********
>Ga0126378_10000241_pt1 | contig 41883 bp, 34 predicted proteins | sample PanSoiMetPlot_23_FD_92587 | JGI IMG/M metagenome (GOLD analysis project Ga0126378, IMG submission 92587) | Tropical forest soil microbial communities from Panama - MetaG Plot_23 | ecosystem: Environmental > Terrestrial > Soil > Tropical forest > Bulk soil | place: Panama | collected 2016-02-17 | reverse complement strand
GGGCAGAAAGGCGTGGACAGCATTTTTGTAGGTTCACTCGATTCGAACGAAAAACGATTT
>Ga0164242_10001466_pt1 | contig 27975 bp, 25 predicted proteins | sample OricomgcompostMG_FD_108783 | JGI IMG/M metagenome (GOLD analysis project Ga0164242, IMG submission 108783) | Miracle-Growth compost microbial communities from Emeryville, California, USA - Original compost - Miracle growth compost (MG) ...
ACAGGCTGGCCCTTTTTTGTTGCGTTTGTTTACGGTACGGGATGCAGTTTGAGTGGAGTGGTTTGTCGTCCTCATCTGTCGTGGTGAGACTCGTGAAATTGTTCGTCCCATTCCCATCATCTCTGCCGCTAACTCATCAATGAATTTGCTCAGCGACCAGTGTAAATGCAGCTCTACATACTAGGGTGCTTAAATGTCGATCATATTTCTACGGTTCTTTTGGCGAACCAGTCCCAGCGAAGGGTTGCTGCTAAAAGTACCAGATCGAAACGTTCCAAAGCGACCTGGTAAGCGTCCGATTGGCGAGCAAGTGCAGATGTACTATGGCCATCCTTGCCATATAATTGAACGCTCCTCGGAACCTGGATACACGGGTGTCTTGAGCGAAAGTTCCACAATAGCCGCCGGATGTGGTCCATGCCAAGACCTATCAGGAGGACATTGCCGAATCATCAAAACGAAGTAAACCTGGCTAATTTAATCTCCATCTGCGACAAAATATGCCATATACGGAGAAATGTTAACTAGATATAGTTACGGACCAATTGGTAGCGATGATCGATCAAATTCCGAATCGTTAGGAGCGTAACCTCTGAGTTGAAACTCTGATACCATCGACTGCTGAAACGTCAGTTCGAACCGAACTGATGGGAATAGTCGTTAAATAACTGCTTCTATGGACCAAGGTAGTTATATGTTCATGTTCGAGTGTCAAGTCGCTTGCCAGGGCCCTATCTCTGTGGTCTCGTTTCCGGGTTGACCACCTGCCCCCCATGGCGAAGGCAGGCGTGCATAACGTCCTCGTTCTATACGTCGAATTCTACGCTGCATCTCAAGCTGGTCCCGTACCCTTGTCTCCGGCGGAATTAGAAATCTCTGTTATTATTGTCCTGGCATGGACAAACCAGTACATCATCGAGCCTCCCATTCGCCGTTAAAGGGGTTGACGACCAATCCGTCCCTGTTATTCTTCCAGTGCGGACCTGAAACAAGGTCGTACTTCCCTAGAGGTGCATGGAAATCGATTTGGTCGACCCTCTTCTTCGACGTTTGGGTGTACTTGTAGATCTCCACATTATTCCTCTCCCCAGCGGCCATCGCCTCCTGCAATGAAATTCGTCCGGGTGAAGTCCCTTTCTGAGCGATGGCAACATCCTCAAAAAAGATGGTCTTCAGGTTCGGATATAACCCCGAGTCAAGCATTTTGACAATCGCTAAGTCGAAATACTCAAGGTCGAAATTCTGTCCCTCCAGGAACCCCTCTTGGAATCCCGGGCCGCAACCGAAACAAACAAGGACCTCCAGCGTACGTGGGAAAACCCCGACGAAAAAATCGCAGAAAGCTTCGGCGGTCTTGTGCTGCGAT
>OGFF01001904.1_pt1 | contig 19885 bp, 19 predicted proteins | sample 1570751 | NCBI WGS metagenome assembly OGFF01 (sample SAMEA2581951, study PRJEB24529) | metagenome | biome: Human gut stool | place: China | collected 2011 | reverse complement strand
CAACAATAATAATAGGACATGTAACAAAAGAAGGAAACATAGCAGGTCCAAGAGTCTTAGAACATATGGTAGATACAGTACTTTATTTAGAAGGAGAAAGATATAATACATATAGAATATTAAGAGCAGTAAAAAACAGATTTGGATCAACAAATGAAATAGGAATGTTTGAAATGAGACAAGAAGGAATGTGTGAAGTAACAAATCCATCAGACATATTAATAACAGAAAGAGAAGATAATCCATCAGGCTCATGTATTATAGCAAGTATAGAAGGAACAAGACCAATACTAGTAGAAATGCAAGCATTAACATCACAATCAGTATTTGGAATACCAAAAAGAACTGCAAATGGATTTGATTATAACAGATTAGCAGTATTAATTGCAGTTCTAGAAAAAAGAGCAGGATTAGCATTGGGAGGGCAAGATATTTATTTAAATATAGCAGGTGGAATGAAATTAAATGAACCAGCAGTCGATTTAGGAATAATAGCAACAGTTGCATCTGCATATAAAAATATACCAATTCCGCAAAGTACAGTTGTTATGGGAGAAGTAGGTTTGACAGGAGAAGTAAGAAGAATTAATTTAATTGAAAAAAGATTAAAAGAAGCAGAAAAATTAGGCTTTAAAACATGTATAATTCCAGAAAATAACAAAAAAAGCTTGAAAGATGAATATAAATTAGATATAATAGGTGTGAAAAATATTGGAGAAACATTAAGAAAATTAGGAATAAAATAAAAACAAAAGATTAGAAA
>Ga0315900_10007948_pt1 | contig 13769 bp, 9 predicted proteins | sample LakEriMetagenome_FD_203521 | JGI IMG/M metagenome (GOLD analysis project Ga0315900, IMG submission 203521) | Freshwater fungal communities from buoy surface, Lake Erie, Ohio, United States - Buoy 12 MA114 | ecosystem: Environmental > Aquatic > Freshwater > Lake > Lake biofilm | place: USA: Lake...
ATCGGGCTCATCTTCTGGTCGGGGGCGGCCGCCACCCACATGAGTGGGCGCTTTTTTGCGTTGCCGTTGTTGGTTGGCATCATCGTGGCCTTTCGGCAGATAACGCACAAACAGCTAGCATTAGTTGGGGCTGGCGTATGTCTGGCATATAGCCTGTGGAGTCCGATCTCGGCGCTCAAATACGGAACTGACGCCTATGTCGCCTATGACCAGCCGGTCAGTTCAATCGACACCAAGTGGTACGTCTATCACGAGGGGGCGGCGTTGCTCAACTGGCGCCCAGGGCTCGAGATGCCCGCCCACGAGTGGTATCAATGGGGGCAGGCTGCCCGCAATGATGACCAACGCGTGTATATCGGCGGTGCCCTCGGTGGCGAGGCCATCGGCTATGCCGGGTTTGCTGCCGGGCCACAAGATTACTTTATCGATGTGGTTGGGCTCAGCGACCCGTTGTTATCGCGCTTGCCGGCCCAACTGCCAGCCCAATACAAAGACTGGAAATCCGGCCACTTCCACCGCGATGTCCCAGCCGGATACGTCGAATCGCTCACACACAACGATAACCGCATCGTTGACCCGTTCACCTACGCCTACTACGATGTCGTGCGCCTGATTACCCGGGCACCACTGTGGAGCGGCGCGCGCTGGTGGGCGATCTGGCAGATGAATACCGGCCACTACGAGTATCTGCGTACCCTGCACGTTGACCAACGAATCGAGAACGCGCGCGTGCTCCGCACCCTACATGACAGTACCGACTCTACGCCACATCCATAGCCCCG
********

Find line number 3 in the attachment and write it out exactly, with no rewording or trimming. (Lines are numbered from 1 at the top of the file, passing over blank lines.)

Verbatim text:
>Ga0164242_10001466_pt1 | contig 27975 bp, 25 predicted proteins | sample OricomgcompostMG_FD_108783 | JGI IMG/M metagenome (GOLD analysis project Ga0164242, IMG submission 108783) | Miracle-Growth compost microbial communities from Emeryville, California, USA - Original compost - Miracle growth compost (MG) ...